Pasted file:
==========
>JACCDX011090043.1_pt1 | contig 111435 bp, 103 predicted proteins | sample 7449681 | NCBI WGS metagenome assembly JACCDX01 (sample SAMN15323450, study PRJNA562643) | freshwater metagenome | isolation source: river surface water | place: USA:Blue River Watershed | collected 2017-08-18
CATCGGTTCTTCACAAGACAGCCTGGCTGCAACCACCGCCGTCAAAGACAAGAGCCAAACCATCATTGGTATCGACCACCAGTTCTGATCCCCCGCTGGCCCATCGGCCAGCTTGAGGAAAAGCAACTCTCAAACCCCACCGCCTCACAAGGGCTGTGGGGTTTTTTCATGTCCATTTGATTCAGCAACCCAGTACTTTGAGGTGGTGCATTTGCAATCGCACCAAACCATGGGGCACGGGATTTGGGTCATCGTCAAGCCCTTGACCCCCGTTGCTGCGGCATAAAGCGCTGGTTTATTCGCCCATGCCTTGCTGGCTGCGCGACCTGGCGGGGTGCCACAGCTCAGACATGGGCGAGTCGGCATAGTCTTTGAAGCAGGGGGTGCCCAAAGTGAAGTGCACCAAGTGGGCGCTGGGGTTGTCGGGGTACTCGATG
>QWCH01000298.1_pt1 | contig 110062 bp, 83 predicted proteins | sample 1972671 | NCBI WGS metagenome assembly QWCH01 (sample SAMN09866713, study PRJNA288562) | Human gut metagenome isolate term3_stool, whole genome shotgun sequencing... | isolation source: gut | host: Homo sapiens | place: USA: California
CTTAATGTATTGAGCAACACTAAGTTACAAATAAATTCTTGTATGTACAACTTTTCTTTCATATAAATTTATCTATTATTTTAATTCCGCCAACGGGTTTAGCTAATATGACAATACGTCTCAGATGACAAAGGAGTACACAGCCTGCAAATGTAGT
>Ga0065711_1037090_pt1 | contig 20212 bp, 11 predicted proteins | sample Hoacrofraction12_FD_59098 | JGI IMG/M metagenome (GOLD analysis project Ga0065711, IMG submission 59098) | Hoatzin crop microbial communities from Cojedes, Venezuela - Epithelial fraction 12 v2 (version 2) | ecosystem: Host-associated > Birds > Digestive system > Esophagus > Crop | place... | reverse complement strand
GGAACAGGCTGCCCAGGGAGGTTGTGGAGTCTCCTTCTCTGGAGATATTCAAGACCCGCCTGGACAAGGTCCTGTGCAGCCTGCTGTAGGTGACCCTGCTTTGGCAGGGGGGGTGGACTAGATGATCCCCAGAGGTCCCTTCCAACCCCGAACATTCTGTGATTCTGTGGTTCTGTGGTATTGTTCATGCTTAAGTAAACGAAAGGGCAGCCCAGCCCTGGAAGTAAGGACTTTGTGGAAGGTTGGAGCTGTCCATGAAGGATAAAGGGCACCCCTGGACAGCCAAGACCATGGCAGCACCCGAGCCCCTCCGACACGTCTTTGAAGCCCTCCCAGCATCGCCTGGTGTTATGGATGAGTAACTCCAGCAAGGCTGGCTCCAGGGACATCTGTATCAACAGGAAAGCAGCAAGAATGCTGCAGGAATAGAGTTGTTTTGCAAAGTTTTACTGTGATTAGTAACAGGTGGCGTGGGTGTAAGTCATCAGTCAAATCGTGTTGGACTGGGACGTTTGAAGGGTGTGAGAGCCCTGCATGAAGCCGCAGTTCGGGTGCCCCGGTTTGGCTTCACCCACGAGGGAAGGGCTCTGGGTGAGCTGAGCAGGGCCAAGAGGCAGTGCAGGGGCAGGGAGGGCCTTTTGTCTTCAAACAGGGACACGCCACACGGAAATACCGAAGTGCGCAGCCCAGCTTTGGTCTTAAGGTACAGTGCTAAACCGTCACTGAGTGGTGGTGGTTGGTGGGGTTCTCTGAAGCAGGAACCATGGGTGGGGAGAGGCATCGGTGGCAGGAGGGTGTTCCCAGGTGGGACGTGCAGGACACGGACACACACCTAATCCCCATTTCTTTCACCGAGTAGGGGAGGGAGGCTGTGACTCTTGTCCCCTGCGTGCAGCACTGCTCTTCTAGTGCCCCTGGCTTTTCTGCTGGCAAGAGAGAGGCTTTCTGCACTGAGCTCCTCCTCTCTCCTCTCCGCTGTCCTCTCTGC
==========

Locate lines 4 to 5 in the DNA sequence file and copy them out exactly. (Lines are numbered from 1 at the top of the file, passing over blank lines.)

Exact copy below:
CTTAATGTATTGAGCAACACTAAGTTACAAATAAATTCTTGTATGTACAACTTTTCTTTCATATAAATTTATCTATTATTTTAATTCCGCCAACGGGTTTAGCTAATATGACAATACGTCTCAGATGACAAAGGAGTACACAGCCTGCAAATGTAGT
>Ga0065711_1037090_pt1 | contig 20212 bp, 11 predicted proteins | sample Hoacrofraction12_FD_59098 | JGI IMG/M metagenome (GOLD analysis project Ga0065711, IMG submission 59098) | Hoatzin crop microbial communities from Cojedes, Venezuela - Epithelial fraction 12 v2 (version 2) | ecosystem: Host-associated > Birds > Digestive system > Esophagus > Crop | place... | reverse complement strand